It may come as a surprise to some, but the differences between women’s and men’s average full-time, full-year earnings seem to have remained stable in all educational categories (without upper secondary, with upper secondary and with tertiary) and not to be changing much over time. In Canada women in the three categories earn about 70% of what men earn and this is consistent among all the age sub-groups within the 25-64 year age range. In other countries the consistency is also there, although women’s earnings seem to be relatively higher, in the 75-80% range for Germany, the UK and Scandinavian countries. The USA figures are similar to Canada’s. (Table A6.3a) A major change is gradually taking place though, in that women are consistently becoming the majority of graduates at higher levels, although “traditional” occupational preferences persist (women more likely to choose health, education occupations; men more prominent in engineering and physical sciences).

Public and private investment in education:

OECD countries in general spend more than 1.5% of GDP on tertiary education, with Canada and the USA spending more than 2.4% (combining public and private sources). While Canada continued to increase education spending during and after the 2008 economic crisis, the USA was forced to reduce public spending. Among OECD nations, Canada spends the largest overall percentage of GDP on tertiary education, both through public spending (1.6%) where it is only exceeded by Denmark and Finland, and in overall total spending when private spending is included. The USA, also a high total spender, contributes only 1% of GDP in public funds, but students contribute another 1.6%, to bring the total close to Canada’s 2.8%. (Chart B2.2) Education spending is far and away higher in Canada and the USA than other countries. Compared to Canada’s 2.8% of GDP, France and Germany spend 1.5 and 1.3% while Norway and Sweden spend 1.7%. Big difference.

In spending figures, looks can be deceiving. Canadian governments contribute a bit less than 60% of tertiary education costs, while countries like Denmark, Germany, Finland, Norway and Germany contribute in the 85-95% range. But they are contributing to a much lower total expenditure, such that Canada’s public contributions are on a par with them, but private contributions from individuals and private companies and organizations bring the total up as noted previously. So Canada in total spends more and gets broader participation in tertiary education. (Chart B3.2)

How good is an investment in higher education? The OECD worked out the costs, to the individual as well as to governments, of attaining a tertiary education. The costs included direct costs, foregone earnings and foregone tax revenues on those earnings, as well as subsequent higher lifetime earnings, higher tax contributions, higher social insurance contributions, etc. Turns out it is a pretty good investment for both. Comparing a man attaining tertiary education to a man attaining upper secondary or non-tertiary vocational education, in Canada the individual would receive (in 2010 US dollars) a lifetime net benefit after costs, of about $162,000. This is said to equal an internal rate of return of 10.2%. For the government the net benefit is $71,000 for a rate of return of 8.9%. Many countries have a similar experience, including the USA. Scandinavian countries receive lower rates of return to government (5-6%) and higher to the individual, as those countries pay a higher portion of the costs through government. The UK, which pays a lower public percentage of costs than other countries, runs their system at a whopping rate of return of 26%. (Table A7.4a)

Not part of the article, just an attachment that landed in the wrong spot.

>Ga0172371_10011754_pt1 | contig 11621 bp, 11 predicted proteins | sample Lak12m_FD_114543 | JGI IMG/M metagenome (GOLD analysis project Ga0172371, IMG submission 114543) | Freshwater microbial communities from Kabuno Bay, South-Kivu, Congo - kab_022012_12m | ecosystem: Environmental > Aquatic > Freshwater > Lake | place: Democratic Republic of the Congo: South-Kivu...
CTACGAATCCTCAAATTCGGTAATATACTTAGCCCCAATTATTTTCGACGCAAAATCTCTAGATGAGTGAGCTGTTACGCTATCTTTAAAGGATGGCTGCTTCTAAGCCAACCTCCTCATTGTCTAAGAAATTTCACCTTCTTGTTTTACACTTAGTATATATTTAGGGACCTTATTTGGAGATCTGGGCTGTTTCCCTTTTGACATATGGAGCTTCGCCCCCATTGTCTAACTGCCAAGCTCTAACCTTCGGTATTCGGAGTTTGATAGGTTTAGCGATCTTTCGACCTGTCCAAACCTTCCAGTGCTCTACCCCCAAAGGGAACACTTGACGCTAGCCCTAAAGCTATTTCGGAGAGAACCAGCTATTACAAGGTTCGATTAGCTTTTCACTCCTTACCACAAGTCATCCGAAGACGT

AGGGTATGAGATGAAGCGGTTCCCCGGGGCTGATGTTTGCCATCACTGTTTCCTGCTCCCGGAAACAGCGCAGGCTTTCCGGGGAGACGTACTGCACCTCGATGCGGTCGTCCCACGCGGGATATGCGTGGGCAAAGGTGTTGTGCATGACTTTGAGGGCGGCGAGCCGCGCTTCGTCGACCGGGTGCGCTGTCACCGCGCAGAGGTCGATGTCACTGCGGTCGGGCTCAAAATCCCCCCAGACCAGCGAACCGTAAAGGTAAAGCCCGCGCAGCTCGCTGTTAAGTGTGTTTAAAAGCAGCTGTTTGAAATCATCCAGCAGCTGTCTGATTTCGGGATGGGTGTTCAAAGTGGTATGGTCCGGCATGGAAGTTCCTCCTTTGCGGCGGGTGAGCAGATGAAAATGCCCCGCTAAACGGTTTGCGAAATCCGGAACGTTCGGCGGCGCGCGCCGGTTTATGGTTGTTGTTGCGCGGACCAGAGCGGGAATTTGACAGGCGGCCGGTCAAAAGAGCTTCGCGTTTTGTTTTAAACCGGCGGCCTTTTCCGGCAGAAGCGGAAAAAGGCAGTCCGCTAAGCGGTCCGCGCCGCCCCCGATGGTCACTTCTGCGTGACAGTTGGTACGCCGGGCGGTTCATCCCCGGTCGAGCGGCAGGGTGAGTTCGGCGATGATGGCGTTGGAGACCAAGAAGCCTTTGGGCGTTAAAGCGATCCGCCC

Student loans are available in many countries but the amount varies considerably. In 2010/11, students in Canadian tertiary institutions were able to borrow an average maximum of USD $4421. The figure was about the same in Denmark and New Zealand, and twice as much in Norway and the UK. In the USA it was a whopping $15,500 average for 84% of full-time full-year students. (Table B5.3)

Editor’s comment: Canada can still improve access to education and should do so, both to combat inequality and to be competitive. But it is important to ensure that education is not only for all people but also for all needed skills, providing academic, technical and vocational skills as well as skills for self-directed learning and career management. Otherwise the country could suffer from what we will call “educational inflation” – diminishing returns from increasing the required attainments at entry for jobs which pay no more, and where the increased education is not likely to increase productivity.